EQUATEC Profiler fails to emulate real conditions on running the app

5 posts, 0 answers
  1. Andres
    Andres avatar
    2 posts
    Member since:
    Jun 2013

    Posted 21 Jun 2013 Link to this post

    Hi

    I was just testing the EQUATEC PROFILER product, because of a strange performance issue in an app. // background:
    I designed a custom tool for VisuaLStudio which compiles a text file and generates C# code, which is used internally and attached to the project.

    This tool is registered as a COM object and exposed as a DLL which must be copied to the appropriate directory and registered within VS standards, all this have been done ok!

    The real problem occurs when  my custom tool is run fron within the visual studio, it works well but suffers a severe performance penalty, while lasting 2 seconds running from a command prompt, the SAME application doing the SAME job, took >2 minutes running from inside visual studio! (but everything worked fine, while the processor went into 100%cpu usage.. during the whole 2 minutes..)

    When I debug the application, from within VStudio, the app delays also 2 minutes, while running as command prompt, it takes 2 seconds, 60x longer?

    How can I make to use the profiler emulating the guts of the COM object or the VS environment

    thank you after all, best!

    andres





    dasd
  2. Richard Flamsholt
    Admin
    Richard Flamsholt avatar
    28 posts

    Posted 25 Jun 2013 Link to this post

    Hi Andres,

    What you're after is surely possible by using EQATEC Profiler. I have a link here to a previous question which is very similar to your scenario with respect to how to approach it. That question is about profiling unit tests, but profiling your COM-exposed DLL can use the same approach.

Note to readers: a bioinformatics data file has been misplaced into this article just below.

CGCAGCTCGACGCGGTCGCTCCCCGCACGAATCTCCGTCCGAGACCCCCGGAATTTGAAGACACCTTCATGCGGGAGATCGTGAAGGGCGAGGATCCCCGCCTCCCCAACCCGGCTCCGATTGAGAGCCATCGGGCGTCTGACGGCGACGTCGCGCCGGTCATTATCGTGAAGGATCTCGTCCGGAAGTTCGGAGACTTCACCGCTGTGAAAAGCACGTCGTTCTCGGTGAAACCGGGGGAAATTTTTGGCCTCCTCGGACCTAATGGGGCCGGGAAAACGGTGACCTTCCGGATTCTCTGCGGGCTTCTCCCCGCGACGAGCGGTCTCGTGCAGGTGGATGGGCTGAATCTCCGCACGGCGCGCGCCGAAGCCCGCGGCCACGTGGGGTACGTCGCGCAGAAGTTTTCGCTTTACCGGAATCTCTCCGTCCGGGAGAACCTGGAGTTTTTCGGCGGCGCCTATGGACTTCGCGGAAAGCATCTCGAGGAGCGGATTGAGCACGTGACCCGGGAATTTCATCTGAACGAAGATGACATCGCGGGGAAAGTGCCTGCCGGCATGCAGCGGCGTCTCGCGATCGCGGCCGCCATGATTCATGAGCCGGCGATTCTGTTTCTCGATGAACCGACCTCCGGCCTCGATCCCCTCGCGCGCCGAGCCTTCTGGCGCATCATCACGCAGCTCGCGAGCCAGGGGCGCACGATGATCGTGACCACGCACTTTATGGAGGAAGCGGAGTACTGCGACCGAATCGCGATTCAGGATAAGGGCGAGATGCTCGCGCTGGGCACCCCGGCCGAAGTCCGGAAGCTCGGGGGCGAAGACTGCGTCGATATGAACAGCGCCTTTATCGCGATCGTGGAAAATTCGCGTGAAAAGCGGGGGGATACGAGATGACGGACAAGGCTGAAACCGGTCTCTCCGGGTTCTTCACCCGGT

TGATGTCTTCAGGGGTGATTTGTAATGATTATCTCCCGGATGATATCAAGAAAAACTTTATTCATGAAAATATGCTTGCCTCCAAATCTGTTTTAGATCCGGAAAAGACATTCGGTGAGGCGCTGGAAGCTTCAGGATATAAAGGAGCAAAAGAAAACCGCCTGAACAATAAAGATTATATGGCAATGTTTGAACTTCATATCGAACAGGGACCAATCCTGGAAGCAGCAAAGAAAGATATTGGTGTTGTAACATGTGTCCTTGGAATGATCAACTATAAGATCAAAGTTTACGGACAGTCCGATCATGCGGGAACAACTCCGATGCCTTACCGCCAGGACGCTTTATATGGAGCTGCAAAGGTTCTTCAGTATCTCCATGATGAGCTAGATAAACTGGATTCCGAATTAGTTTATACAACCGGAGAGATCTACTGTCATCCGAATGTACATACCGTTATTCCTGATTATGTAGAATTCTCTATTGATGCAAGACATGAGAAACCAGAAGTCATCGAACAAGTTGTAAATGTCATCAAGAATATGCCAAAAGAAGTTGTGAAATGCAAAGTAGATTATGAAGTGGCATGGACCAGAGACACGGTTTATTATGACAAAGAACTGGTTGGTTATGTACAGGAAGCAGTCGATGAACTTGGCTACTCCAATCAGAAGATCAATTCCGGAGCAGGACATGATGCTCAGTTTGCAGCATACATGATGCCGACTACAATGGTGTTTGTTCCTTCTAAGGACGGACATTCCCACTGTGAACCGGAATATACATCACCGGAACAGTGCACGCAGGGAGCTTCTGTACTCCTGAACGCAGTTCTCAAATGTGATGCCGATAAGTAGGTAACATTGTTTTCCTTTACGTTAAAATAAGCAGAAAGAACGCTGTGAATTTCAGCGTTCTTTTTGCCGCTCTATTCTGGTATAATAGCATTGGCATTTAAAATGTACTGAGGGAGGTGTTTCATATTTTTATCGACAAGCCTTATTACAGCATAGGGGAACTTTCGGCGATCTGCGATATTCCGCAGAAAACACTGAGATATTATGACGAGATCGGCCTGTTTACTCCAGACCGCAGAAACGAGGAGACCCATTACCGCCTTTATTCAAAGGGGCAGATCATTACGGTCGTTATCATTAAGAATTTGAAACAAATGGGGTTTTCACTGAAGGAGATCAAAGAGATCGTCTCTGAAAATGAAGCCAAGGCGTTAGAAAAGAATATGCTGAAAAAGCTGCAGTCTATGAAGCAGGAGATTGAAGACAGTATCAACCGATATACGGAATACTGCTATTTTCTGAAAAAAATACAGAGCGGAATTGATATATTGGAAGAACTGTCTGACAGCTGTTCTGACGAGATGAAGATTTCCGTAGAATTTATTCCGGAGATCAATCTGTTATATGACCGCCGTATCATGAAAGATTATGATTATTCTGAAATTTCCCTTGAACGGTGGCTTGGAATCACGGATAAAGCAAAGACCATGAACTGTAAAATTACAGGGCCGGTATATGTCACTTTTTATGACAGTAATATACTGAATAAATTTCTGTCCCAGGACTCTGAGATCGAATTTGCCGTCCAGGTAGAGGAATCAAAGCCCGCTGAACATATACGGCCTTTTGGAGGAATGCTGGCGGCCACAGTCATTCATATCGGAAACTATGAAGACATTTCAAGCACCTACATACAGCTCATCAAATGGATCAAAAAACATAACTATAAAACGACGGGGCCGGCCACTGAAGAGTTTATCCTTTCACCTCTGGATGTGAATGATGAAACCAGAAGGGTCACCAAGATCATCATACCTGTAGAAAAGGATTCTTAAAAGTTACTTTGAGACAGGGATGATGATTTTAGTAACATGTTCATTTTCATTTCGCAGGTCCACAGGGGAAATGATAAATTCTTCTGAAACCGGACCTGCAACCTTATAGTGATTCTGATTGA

See http://eqatec.zendesk.com/entries/22863258-Profiling-unit-tests

    60 times in execution difference is quite much. One thing that pops to mind is: could it be that the generated C# runs differently from command-line vs within VS? I mean, maybe it actually doesn't do the same thing after all? Just a thought.

    Regards,
    Richard
    Telerik

    Explore the entire Telerik portfolio by downloading Telerik DevCraft Ultimate.

  3. Andres
    Andres avatar
    2 posts
    Member since:
    Jun 2013

    Posted 25 Jun 2013 Link to this post

    Hi there..

    Richard, thanks, read the post but did not help.
    I am not using unit-testing, the system I use is rather simple, uses lots of memory resources and recursive calls, it is a GLR compiler-compiler
    The problem happens while using w7x64 4Gbram and E5300 2.8Ghz dual i86 cpu, I still have 2Gb free at all times!
    While running as command-line the system dies the job in under 2 seconds, under the VS2008 environment I use the same DLL tied with a single command line thread, which includes the library and calls the same procedure.. the delay is over 2 - 3 minutes! (but strangely while running under VS the (one) CPU goes also 100% usage), same as under command line, but it does the same work (ouput compiled data is byte-to-byte) equal.


    cannot understand!

    as EQUATEQ runs internally, I dont know how to force it to run under VS as a COM object, may be processing the DLL and running it manually, but the VS needs a REGASM commadn to register the DLL adn the COM objects are tricky, also the system might check it the DLL is not tampered by assuring it is signed! - so it might fail!

    any other clue?
    thanks
  4. Richard Flamsholt
    Richard Flamsholt avatar
    3 posts
    Member since:
    Mar 2013

    Posted 26 Jun 2013 Link to this post

    Hi Andres,